My understanding is that the exchange of Z bosons could yield an attractive or repulsive "force" between two fermions. For most combinations the electromagnetic or strong interactions will take place.

However, if we have two neutrinos, or a neutrino and a charged lepton, only the weak interaction comes into play. Are these possible bound states?

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    $\begingroup$ In one dimension potential well, however shallow, will always have a bound state. But in 3D this is not so: if the well is too shallow, there will be no bound states. So weak force, which falls exponentially with distance, would be too weak for bound states between neutrinos. However, there could be yet unknown WIMP's, for them the situation could be different. $\endgroup$
    – user23660
    Dec 6, 2013 at 9:09

1 Answer 1


The interaction mediated by a massive boson will produce interaction potential of Yukawa type: $$ V(r) = - \frac{\alpha_\chi}{r} e^{-mr}, $$ As is well known, a scalar exchange leads to a universally attractive potential, whereas a vector exchange will attract particles to antiparticles, but repel pairs of particles or pairs of antiparticles. For Z-boson eхchange $\alpha_\chi=g^2/4\pi$, $g$ is gauge coupling constant.

The existence of the bound states of two particles of mass $M$ in this potential (assuming $\alpha_\chi>0$) could be established in term of 'Bohr radius' $a$:

$$ a^{-1} = \frac {\alpha_\chi M}{2} $$

Comparing this radius with the range of interaction $m$ yields dimensionless parameter:

$$ D =\frac{1}{am} = \frac {\alpha_\chi M}{2 m}. $$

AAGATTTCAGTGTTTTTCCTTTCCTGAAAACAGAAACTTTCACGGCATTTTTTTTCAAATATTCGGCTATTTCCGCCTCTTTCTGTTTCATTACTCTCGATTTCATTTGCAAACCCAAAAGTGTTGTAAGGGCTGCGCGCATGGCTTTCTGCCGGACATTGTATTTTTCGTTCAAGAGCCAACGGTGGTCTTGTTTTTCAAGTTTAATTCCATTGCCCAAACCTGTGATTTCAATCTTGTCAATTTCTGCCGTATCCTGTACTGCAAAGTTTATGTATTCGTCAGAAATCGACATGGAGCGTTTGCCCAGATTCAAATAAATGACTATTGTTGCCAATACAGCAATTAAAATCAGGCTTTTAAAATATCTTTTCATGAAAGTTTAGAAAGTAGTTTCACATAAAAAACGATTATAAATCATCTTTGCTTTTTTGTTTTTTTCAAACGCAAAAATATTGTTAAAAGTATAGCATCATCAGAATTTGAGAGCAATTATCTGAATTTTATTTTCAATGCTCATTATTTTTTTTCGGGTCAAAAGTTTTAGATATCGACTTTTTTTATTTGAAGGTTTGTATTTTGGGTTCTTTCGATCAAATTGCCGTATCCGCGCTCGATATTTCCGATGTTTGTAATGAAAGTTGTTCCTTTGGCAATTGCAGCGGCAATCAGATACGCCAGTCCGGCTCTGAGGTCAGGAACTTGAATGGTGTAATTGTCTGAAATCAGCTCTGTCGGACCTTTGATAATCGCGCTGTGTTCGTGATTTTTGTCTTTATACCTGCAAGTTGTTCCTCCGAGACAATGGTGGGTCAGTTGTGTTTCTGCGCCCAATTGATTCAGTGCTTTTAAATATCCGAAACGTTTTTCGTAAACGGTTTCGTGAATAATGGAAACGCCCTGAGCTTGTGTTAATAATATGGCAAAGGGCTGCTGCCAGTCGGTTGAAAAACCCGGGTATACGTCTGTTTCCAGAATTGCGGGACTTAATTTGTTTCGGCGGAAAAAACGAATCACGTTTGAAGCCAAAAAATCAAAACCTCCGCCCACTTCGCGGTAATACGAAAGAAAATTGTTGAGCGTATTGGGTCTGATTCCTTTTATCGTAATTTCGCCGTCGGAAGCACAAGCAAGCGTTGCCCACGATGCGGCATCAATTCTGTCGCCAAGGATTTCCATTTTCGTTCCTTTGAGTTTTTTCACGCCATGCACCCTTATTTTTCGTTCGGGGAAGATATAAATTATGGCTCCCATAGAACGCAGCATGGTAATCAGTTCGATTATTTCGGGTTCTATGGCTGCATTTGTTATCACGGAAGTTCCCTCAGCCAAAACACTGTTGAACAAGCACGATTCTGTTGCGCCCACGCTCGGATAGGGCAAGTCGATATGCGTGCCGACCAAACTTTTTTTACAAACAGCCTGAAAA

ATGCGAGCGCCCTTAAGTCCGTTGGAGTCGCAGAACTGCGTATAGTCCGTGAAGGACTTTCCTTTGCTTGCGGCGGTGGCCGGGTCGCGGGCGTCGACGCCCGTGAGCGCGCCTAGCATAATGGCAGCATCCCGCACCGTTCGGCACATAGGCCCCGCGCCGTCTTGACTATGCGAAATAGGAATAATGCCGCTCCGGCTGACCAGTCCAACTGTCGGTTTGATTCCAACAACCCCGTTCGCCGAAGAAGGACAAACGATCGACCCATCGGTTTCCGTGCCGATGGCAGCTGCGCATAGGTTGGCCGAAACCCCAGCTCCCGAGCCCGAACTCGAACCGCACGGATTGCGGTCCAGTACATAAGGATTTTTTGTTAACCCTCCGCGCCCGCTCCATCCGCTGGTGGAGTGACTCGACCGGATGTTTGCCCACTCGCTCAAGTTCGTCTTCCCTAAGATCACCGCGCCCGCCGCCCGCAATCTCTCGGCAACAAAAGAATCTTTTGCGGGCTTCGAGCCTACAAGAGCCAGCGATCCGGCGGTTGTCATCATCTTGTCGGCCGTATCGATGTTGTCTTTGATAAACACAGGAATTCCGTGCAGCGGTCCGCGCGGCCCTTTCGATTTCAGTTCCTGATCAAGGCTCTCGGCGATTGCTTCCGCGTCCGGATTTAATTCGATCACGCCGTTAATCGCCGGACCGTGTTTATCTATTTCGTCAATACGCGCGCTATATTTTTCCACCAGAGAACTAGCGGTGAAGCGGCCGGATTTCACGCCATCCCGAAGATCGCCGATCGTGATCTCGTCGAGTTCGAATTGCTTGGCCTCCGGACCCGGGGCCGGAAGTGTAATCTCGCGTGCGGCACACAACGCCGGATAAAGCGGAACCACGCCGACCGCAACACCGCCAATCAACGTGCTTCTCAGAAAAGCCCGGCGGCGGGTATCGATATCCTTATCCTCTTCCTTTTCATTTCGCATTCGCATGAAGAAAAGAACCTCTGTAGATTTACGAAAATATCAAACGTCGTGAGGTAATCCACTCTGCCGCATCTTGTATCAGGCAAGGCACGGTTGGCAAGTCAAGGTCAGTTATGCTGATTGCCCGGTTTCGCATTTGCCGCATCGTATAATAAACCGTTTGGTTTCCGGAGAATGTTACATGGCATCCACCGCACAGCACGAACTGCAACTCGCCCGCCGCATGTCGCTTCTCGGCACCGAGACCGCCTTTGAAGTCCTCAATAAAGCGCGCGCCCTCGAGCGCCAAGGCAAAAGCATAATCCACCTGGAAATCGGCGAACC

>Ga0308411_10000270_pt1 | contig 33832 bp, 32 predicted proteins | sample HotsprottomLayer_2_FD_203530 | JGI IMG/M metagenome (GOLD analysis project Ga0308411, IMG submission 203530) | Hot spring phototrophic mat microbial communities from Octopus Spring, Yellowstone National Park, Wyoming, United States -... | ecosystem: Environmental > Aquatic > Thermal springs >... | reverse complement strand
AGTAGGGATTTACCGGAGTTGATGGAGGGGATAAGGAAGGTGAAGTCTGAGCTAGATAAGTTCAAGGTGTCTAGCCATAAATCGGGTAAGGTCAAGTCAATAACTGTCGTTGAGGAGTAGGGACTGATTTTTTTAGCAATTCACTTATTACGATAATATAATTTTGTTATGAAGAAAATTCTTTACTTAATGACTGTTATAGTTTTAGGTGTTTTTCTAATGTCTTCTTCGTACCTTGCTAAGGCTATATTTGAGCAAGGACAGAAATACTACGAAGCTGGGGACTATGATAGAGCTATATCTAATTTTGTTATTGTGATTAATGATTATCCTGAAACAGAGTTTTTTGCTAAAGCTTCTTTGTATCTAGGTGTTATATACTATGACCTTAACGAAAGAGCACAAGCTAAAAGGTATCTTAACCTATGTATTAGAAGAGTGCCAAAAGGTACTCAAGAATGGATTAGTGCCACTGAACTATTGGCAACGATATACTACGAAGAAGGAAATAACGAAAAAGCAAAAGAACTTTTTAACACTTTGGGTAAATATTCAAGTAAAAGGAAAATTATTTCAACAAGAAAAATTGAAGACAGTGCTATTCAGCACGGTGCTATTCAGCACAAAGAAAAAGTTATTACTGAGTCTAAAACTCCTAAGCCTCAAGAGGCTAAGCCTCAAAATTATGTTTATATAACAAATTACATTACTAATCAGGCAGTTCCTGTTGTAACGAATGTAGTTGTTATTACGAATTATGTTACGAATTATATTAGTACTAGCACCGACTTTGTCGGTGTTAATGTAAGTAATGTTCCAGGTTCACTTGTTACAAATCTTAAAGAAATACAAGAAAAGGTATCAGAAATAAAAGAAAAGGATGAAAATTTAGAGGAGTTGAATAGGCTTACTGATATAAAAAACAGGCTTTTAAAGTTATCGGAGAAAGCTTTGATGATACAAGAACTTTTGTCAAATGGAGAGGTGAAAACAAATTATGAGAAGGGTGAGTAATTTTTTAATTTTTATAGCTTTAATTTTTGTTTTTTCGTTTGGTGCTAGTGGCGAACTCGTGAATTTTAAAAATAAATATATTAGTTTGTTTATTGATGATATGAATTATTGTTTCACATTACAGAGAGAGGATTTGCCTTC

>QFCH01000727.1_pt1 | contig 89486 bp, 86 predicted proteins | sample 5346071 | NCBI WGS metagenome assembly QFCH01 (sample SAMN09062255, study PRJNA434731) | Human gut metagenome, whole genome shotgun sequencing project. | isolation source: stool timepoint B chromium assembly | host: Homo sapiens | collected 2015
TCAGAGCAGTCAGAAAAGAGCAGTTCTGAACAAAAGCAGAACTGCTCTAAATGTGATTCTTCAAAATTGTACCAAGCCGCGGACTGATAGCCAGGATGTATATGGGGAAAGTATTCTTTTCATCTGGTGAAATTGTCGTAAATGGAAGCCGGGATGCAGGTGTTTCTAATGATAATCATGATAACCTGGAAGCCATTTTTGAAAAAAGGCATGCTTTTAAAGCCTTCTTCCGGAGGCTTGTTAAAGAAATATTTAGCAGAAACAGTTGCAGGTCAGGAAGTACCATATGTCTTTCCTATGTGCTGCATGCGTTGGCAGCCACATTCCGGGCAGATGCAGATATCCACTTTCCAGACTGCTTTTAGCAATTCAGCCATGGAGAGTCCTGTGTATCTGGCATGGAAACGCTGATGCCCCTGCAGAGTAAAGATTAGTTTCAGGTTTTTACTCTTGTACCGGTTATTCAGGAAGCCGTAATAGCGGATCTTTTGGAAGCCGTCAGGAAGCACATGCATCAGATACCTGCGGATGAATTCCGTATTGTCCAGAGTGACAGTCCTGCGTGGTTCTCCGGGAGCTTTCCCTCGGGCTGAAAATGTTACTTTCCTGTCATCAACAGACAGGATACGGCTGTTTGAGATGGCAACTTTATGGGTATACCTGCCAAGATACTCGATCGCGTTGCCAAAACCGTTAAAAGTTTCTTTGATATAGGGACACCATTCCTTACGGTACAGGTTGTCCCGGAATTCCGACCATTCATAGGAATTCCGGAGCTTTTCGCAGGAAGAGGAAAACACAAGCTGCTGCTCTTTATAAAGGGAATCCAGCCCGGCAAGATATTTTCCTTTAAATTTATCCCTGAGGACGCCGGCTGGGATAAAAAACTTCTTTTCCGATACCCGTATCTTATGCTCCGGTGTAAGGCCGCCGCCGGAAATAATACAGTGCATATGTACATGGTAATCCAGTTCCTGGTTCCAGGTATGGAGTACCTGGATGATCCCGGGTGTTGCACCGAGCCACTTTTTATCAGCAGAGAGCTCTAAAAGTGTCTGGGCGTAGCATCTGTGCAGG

In order to have a bound state at all (the 1$s$ state), the potential must satisfy $D \gtrsim 0.8 $. So for a bound state through a weak force mass of the particle should be comparable (or greater) than mass of weak boson.

So for neutrino (or neutino + lepton) the mass $M$ is too small to allow any bound states.

However, various extensions to Standard model consider the possibility of additional weakly interacting massive particles: WIMP's, with masses much greater than that of neutrino, and which could constitute (part of) dark matter. So this particles potentially could form bound states based on weak force: WIMP-onium.

This states has been considered in literature. Take for instance paper:

Shepherd, William, Tim MP Tait, and Gabrijela Zaharijas. "Bound states of weakly interacting dark matter." Physical Review D 79.5 (2009): 055022. arXiv:0901.2125.

From the abstract:

We explore the possibility that weakly interacting dark matter can form bound states—WIMPonium. Such states are expected in a wide class of models of particle dark matter, including some limits of the minimal supersymmetric standard model. We examine the conditions under which we expect bound states to occur and use analogues of nonrelativistic QCD applied to heavy quarkonia to provide estimates for their properties, including couplings to the standard model. We further find that it may be possible to produce WIMPonium at the LHC and explore the properties of the WIMP that can be inferred from measurements of the WIMPonium states.

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    $\begingroup$ Yes, the D ratio is unforgiving, cf. Yongyao et al , and e-nu bound states won't help, as the reduced mass will again be the neutrino mass. What makes nuclear physics work is the nucleons being larger in mass , m than the pions, M. $\endgroup$ Feb 26, 2016 at 13:36

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